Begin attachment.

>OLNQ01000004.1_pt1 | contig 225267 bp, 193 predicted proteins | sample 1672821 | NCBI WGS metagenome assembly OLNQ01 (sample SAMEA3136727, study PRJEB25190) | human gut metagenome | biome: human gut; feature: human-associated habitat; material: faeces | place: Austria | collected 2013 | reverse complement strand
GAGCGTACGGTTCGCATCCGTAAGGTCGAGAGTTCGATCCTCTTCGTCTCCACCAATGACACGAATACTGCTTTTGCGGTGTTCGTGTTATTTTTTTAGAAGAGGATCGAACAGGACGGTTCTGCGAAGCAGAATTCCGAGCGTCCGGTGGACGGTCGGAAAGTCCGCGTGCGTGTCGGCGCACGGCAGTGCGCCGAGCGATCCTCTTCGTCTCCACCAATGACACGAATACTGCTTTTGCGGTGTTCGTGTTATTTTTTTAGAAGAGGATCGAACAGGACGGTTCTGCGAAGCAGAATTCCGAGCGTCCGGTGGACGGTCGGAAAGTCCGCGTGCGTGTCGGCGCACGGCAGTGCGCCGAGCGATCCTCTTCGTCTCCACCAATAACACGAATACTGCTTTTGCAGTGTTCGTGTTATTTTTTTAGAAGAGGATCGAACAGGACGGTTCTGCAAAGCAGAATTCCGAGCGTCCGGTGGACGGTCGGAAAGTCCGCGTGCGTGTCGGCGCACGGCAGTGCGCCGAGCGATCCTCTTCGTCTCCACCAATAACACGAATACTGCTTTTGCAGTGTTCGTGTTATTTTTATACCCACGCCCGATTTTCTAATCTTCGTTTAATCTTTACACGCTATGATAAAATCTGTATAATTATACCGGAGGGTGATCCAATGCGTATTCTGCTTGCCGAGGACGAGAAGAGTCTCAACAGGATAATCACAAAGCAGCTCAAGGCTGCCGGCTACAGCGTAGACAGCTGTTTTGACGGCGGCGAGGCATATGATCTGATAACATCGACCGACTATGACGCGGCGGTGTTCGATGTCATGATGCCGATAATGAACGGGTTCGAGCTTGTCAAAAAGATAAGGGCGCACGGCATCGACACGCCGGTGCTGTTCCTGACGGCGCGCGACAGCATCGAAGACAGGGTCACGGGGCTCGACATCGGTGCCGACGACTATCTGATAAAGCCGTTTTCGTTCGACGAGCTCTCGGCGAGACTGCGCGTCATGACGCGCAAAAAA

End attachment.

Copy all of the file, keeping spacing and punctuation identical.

>OLNQ01000004.1_pt1 | contig 225267 bp, 193 predicted proteins | sample 1672821 | NCBI WGS metagenome assembly OLNQ01 (sample SAMEA3136727, study PRJEB25190) | human gut metagenome | biome: human gut; feature: human-associated habitat; material: faeces | place: Austria | collected 2013 | reverse complement strand
GAGCGTACGGTTCGCATCCGTAAGGTCGAGAGTTCGATCCTCTTCGTCTCCACCAATGACACGAATACTGCTTTTGCGGTGTTCGTGTTATTTTTTTAGAAGAGGATCGAACAGGACGGTTCTGCGAAGCAGAATTCCGAGCGTCCGGTGGACGGTCGGAAAGTCCGCGTGCGTGTCGGCGCACGGCAGTGCGCCGAGCGATCCTCTTCGTCTCCACCAATGACACGAATACTGCTTTTGCGGTGTTCGTGTTATTTTTTTAGAAGAGGATCGAACAGGACGGTTCTGCGAAGCAGAATTCCGAGCGTCCGGTGGACGGTCGGAAAGTCCGCGTGCGTGTCGGCGCACGGCAGTGCGCCGAGCGATCCTCTTCGTCTCCACCAATAACACGAATACTGCTTTTGCAGTGTTCGTGTTATTTTTTTAGAAGAGGATCGAACAGGACGGTTCTGCAAAGCAGAATTCCGAGCGTCCGGTGGACGGTCGGAAAGTCCGCGTGCGTGTCGGCGCACGGCAGTGCGCCGAGCGATCCTCTTCGTCTCCACCAATAACACGAATACTGCTTTTGCAGTGTTCGTGTTATTTTTATACCCACGCCCGATTTTCTAATCTTCGTTTAATCTTTACACGCTATGATAAAATCTGTATAATTATACCGGAGGGTGATCCAATGCGTATTCTGCTTGCCGAGGACGAGAAGAGTCTCAACAGGATAATCACAAAGCAGCTCAAGGCTGCCGGCTACAGCGTAGACAGCTGTTTTGACGGCGGCGAGGCATATGATCTGATAACATCGACCGACTATGACGCGGCGGTGTTCGATGTCATGATGCCGATAATGAACGGGTTCGAGCTTGTCAAAAAGATAAGGGCGCACGGCATCGACACGCCGGTGCTGTTCCTGACGGCGCGCGACAGCATCGAAGACAGGGTCACGGGGCTCGACATCGGTGCCGACGACTATCTGATAAAGCCGTTTTCGTTCGACGAGCTCTCGGCGAGACTGCGCGTCATGACGCGCAAAAAA